Because I recently was setting up backups for a NextCloud instance, I thought it would be a good idea to write an extra tutorial on how to do a MySQLdump without password in Cronjob.
The problem with MySQL dumps is, if you run the command without providing a password file, it will always ask you to enter your password. This would be difficult if you want to run that command in a Cronjob.
The process is fairly quick and easy, so I will guide you through each step.
Table of Contents
- Step 1 – Creating / Editing the my.cnf file
- Step 2 – Adjusting permissions
- Step 3 – Creating the Cronjob
- Step 4 (Optional) – Manually running the MySQL Dump
Step 1 – Creating / Editing the my.cnf file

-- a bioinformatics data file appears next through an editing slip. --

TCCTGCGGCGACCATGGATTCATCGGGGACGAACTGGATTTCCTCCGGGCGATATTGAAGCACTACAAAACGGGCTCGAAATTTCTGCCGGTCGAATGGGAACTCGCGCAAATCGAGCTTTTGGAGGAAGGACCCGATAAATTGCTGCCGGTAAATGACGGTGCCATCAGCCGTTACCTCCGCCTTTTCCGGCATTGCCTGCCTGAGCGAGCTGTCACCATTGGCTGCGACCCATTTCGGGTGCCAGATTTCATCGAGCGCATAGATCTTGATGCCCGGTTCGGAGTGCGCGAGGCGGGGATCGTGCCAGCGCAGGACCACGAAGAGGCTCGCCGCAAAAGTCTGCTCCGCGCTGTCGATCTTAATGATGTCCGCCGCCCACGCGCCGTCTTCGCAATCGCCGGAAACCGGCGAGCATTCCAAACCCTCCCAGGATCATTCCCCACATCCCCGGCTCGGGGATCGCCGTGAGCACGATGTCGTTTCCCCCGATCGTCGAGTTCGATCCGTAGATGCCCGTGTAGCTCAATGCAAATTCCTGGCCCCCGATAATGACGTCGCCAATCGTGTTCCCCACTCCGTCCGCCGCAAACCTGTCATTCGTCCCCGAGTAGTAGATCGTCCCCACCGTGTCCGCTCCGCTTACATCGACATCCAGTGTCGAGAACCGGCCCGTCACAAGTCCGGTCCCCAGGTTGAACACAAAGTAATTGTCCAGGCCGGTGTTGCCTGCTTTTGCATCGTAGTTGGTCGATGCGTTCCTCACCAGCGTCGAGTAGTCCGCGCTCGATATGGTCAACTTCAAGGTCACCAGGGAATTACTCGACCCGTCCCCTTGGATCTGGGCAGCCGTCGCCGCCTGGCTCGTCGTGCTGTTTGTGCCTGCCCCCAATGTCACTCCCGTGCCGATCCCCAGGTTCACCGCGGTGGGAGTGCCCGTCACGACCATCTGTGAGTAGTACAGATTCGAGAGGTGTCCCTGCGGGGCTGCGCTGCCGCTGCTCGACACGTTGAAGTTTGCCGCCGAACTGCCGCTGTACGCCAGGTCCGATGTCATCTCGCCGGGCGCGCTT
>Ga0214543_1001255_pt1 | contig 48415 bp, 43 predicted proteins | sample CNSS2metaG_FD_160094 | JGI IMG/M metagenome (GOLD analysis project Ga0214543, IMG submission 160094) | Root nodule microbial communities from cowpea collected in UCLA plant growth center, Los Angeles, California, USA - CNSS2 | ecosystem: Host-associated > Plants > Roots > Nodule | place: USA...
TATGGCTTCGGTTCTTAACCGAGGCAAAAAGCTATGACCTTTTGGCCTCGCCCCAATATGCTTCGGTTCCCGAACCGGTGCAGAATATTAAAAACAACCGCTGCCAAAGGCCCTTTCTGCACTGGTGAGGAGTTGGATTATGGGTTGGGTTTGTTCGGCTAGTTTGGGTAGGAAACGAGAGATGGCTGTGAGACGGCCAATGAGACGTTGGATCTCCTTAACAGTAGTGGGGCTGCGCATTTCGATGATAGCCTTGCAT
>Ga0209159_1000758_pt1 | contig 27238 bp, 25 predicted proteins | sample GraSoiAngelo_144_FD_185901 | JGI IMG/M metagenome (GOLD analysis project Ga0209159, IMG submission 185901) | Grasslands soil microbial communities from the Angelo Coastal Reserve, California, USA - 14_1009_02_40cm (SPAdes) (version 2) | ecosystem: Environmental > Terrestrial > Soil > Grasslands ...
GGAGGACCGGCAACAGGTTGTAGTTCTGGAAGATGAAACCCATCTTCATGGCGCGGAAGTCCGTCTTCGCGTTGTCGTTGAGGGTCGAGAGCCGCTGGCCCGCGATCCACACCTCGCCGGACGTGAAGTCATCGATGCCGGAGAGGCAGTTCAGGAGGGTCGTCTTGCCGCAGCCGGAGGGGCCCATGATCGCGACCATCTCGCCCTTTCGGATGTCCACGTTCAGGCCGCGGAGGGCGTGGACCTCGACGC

In some cases this file is already in place, if not you just create it.
sudo nano ~/.my.cnf
And now simply paste the following lines, adjusting them to hold your username and password, of course.
[mysqldump] user = mysqluser password = yourpassword
In case the file already exists and has data in it, just paste those 3 lines right below it.
Step 2 – Adjusting permissions
Now we need to adjust the permissions.
chmod 600 ~/.my.cnf
Step 3 – Creating the Cronjob
Now we are going to create the Cronjob. If you want to learn the basics of how Cronjobs work, check out my comprehensive tutorial on it.
To edit the Crontab file run:
And to perform the MySQL Dump every day at 21:00 add the following line at the bottom. To learn how times work, check out my other tutorial.
Step 4 (Optional) – Manually running the MySQL Dump
If you want to run the MySQL Dump directly, simply run:
mysqldump --single-transaction -h localhost -u mysqluser > /usr/share/mysqlbackups/mysqldbbackup.sql
And there you have it. This is how you run MySQLdump without password in Cronjob.